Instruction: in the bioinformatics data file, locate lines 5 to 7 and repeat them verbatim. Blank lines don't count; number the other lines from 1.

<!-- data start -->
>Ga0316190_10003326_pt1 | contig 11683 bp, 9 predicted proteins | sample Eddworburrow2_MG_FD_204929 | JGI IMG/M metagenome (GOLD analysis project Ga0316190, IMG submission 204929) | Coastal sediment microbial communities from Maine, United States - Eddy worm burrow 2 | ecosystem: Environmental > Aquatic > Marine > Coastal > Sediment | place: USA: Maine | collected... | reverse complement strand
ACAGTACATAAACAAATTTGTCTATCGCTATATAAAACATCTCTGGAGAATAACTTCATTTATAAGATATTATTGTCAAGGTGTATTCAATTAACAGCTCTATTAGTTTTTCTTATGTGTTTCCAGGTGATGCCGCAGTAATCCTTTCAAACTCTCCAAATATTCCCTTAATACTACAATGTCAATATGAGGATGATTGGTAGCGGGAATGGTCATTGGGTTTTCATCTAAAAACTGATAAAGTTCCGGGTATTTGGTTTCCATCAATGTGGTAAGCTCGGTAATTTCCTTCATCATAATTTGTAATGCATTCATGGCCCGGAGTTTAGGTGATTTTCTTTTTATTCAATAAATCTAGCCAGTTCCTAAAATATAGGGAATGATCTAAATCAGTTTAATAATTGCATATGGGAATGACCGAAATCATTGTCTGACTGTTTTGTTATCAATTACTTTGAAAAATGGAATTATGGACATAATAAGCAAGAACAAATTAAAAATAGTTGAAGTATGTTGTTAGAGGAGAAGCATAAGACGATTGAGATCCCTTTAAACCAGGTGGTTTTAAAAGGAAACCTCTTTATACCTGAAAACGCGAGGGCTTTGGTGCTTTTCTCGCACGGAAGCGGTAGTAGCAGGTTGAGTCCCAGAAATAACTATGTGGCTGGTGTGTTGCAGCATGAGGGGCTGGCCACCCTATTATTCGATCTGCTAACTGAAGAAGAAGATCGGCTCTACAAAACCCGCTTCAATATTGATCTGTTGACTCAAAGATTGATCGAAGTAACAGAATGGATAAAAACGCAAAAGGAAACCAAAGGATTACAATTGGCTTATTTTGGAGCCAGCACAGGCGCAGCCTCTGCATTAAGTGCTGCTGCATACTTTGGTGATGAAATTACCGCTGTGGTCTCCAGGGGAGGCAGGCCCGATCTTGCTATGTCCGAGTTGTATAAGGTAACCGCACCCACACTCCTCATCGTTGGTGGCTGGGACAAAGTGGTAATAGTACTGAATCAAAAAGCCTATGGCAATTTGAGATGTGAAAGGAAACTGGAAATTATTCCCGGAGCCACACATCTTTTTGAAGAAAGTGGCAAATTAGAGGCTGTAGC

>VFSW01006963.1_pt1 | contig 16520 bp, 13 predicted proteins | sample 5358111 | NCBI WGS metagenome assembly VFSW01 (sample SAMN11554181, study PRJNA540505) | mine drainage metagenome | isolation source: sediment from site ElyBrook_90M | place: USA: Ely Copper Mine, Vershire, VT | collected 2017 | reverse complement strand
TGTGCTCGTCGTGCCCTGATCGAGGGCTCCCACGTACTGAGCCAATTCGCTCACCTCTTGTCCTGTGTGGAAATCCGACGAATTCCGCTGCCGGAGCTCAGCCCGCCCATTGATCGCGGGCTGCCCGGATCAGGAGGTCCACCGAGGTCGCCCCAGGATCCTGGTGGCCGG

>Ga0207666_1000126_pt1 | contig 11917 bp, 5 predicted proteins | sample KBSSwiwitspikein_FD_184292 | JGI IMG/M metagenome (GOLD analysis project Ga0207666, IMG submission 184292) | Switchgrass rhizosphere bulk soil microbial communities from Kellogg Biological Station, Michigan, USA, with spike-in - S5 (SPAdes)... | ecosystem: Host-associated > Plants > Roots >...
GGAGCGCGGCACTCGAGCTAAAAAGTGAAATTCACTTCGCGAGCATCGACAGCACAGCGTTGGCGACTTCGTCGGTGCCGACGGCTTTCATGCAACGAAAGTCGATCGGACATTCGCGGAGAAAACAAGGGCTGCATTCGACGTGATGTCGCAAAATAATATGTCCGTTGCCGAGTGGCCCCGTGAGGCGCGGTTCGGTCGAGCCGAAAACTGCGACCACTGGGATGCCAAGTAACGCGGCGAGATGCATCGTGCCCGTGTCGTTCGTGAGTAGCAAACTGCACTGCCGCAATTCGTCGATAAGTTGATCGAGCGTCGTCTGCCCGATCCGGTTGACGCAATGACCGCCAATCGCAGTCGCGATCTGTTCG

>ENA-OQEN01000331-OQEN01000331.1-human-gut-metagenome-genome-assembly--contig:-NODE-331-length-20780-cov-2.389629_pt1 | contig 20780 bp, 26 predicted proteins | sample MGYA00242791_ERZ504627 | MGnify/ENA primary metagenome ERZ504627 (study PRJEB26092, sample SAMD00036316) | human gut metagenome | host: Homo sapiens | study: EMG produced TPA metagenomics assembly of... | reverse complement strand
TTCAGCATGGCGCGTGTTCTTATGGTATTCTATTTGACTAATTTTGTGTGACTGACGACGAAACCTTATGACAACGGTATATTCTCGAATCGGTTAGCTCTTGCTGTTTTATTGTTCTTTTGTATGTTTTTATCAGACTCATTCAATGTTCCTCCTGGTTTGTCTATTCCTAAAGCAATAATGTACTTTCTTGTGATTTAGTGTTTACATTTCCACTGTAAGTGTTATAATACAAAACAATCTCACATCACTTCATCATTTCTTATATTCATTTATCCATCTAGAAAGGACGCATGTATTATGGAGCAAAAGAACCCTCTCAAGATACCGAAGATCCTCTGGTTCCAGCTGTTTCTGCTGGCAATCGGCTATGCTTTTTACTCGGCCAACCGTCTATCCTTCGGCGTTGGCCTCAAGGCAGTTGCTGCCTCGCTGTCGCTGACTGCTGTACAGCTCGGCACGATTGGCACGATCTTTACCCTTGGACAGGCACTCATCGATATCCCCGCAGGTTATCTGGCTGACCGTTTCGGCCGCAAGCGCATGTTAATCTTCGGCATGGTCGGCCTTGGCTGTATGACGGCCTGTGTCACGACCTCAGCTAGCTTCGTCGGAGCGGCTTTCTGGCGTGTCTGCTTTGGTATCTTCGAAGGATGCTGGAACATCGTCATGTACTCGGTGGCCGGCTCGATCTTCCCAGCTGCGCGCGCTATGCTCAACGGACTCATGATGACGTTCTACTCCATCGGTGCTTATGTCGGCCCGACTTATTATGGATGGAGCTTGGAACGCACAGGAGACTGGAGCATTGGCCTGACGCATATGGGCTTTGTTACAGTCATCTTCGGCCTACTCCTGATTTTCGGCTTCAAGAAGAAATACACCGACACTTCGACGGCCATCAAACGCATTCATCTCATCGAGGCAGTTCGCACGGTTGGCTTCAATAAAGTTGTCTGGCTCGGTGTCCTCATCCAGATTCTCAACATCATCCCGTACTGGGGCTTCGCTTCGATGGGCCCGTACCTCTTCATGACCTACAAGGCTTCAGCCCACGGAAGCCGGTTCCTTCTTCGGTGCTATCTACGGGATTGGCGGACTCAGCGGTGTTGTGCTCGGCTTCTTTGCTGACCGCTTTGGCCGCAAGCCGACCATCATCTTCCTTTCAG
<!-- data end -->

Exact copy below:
>Ga0207666_1000126_pt1 | contig 11917 bp, 5 predicted proteins | sample KBSSwiwitspikein_FD_184292 | JGI IMG/M metagenome (GOLD analysis project Ga0207666, IMG submission 184292) | Switchgrass rhizosphere bulk soil microbial communities from Kellogg Biological Station, Michigan, USA, with spike-in - S5 (SPAdes)... | ecosystem: Host-associated > Plants > Roots >...
GGAGCGCGGCACTCGAGCTAAAAAGTGAAATTCACTTCGCGAGCATCGACAGCACAGCGTTGGCGACTTCGTCGGTGCCGACGGCTTTCATGCAACGAAAGTCGATCGGACATTCGCGGAGAAAACAAGGGCTGCATTCGACGTGATGTCGCAAAATAATATGTCCGTTGCCGAGTGGCCCCGTGAGGCGCGGTTCGGTCGAGCCGAAAACTGCGACCACTGGGATGCCAAGTAACGCGGCGAGATGCATCGTGCCCGTGTCGTTCGTGAGTAGCAAACTGCACTGCCGCAATTCGTCGATAAGTTGATCGAGCGTCGTCTGCCCGATCCGGTTGACGCAATGACCGCCAATCGCAGTCGCGATCTGTTCG

>ENA-OQEN01000331-OQEN01000331.1-human-gut-metagenome-genome-assembly--contig:-NODE-331-length-20780-cov-2.389629_pt1 | contig 20780 bp, 26 predicted proteins | sample MGYA00242791_ERZ504627 | MGnify/ENA primary metagenome ERZ504627 (study PRJEB26092, sample SAMD00036316) | human gut metagenome | host: Homo sapiens | study: EMG produced TPA metagenomics assembly of... | reverse complement strand